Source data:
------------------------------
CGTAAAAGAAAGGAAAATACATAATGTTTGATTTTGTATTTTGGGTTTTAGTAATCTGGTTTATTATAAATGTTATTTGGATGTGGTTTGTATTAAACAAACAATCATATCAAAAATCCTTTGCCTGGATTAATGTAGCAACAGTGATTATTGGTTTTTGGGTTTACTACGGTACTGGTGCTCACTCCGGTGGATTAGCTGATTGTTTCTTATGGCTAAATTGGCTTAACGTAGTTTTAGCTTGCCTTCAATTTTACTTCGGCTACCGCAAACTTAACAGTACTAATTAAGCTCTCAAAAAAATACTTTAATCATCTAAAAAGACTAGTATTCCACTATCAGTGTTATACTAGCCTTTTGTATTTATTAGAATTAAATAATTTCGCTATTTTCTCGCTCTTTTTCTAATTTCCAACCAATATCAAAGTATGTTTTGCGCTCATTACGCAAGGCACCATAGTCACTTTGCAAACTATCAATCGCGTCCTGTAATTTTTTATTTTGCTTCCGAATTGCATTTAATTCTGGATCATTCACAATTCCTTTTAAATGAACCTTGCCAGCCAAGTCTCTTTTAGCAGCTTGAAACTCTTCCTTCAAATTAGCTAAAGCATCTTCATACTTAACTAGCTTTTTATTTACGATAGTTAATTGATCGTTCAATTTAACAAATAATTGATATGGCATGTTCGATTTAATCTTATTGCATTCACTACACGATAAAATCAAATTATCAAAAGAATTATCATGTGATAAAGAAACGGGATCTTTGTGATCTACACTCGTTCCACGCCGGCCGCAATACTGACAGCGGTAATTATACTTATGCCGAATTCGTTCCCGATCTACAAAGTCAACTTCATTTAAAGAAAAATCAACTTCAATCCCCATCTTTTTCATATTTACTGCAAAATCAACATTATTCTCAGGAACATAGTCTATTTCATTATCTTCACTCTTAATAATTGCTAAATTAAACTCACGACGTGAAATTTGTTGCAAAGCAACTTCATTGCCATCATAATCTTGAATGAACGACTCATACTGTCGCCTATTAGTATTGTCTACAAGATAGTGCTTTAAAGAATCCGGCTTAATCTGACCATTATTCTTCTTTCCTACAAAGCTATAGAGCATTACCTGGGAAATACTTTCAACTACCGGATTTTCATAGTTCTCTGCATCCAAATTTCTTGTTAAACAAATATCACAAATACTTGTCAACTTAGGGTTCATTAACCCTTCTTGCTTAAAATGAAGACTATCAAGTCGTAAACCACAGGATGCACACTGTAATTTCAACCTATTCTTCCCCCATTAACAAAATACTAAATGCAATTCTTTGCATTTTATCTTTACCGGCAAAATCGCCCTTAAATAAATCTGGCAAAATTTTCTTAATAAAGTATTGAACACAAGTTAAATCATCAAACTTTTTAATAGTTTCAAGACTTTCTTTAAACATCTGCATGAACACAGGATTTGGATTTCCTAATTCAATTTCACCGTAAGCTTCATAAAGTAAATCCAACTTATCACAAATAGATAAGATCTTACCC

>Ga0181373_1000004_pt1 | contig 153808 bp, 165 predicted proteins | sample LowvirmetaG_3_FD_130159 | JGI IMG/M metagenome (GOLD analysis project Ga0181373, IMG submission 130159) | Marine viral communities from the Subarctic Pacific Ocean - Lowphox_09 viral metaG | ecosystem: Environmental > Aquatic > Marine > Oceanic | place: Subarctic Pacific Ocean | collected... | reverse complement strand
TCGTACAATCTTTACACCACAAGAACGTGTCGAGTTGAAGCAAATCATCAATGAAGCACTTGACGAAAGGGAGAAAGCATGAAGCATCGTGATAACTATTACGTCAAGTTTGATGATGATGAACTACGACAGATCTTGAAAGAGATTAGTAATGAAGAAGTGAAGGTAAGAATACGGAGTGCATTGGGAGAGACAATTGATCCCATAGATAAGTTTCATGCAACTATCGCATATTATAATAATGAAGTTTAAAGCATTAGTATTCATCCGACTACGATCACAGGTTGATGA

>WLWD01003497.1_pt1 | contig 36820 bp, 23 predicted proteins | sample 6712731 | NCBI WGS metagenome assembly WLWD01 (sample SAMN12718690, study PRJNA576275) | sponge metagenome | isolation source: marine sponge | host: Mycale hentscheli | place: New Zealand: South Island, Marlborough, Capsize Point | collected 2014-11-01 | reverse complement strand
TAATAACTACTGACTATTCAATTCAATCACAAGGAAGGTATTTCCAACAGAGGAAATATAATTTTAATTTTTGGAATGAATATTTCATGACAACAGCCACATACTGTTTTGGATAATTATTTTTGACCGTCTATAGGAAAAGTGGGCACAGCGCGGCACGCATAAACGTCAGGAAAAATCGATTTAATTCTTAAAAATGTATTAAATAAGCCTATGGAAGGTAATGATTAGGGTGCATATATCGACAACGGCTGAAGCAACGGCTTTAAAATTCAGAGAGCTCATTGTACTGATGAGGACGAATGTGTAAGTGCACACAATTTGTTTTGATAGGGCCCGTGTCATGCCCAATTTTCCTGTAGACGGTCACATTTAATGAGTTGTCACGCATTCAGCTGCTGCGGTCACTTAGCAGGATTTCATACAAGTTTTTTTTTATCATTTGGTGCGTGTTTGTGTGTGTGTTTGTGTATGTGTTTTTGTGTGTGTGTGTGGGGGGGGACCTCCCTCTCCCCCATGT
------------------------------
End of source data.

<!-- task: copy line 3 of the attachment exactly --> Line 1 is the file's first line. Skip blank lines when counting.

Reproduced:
TCGTACAATCTTTACACCACAAGAACGTGTCGAGTTGAAGCAAATCATCAATGAAGCACTTGACGAAAGGGAGAAAGCATGAAGCATCGTGATAACTATTACGTCAAGTTTGATGATGATGAACTACGACAGATCTTGAAAGAGATTAGTAATGAAGAAGTGAAGGTAAGAATACGGAGTGCATTGGGAGAGACAATTGATCCCATAGATAAGTTTCATGCAACTATCGCATATTATAATAATGAAGTTTAAAGCATTAGTATTCATCCGACTACGATCACAGGTTGATGA